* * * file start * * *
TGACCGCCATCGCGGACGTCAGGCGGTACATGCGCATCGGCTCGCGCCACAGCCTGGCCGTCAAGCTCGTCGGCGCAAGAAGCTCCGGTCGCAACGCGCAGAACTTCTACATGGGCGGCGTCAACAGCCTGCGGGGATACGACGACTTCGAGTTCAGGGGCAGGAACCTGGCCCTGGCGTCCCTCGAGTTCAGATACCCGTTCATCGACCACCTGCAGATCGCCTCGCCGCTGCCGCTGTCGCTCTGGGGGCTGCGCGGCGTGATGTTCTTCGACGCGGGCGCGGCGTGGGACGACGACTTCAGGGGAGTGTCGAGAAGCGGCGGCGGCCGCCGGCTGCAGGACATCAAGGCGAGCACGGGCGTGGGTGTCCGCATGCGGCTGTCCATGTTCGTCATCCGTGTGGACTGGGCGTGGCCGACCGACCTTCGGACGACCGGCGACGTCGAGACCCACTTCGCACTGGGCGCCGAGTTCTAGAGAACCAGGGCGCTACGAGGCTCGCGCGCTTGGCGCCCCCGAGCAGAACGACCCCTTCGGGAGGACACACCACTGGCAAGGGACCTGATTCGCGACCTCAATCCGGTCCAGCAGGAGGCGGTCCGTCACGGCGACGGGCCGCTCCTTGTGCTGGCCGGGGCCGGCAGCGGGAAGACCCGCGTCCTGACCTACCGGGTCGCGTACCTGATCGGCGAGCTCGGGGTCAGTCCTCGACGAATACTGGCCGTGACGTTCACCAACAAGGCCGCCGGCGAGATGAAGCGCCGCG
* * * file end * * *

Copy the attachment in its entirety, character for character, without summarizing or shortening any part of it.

TGACCGCCATCGCGGACGTCAGGCGGTACATGCGCATCGGCTCGCGCCACAGCCTGGCCGTCAAGCTCGTCGGCGCAAGAAGCTCCGGTCGCAACGCGCAGAACTTCTACATGGGCGGCGTCAACAGCCTGCGGGGATACGACGACTTCGAGTTCAGGGGCAGGAACCTGGCCCTGGCGTCCCTCGAGTTCAGATACCCGTTCATCGACCACCTGCAGATCGCCTCGCCGCTGCCGCTGTCGCTCTGGGGGCTGCGCGGCGTGATGTTCTTCGACGCGGGCGCGGCGTGGGACGACGACTTCAGGGGAGTGTCGAGAAGCGGCGGCGGCCGCCGGCTGCAGGACATCAAGGCGAGCACGGGCGTGGGTGTCCGCATGCGGCTGTCCATGTTCGTCATCCGTGTGGACTGGGCGTGGCCGACCGACCTTCGGACGACCGGCGACGTCGAGACCCACTTCGCACTGGGCGCCGAGTTCTAGAGAACCAGGGCGCTACGAGGCTCGCGCGCTTGGCGCCCCCGAGCAGAACGACCCCTTCGGGAGGACACACCACTGGCAAGGGACCTGATTCGCGACCTCAATCCGGTCCAGCAGGAGGCGGTCCGTCACGGCGACGGGCCGCTCCTTGTGCTGGCCGGGGCCGGCAGCGGGAAGACCCGCGTCCTGACCTACCGGGTCGCGTACCTGATCGGCGAGCTCGGGGTCAGTCCTCGACGAATACTGGCCGTGACGTTCACCAACAAGGCCGCCGGCGAGATGAAGCGCCGCG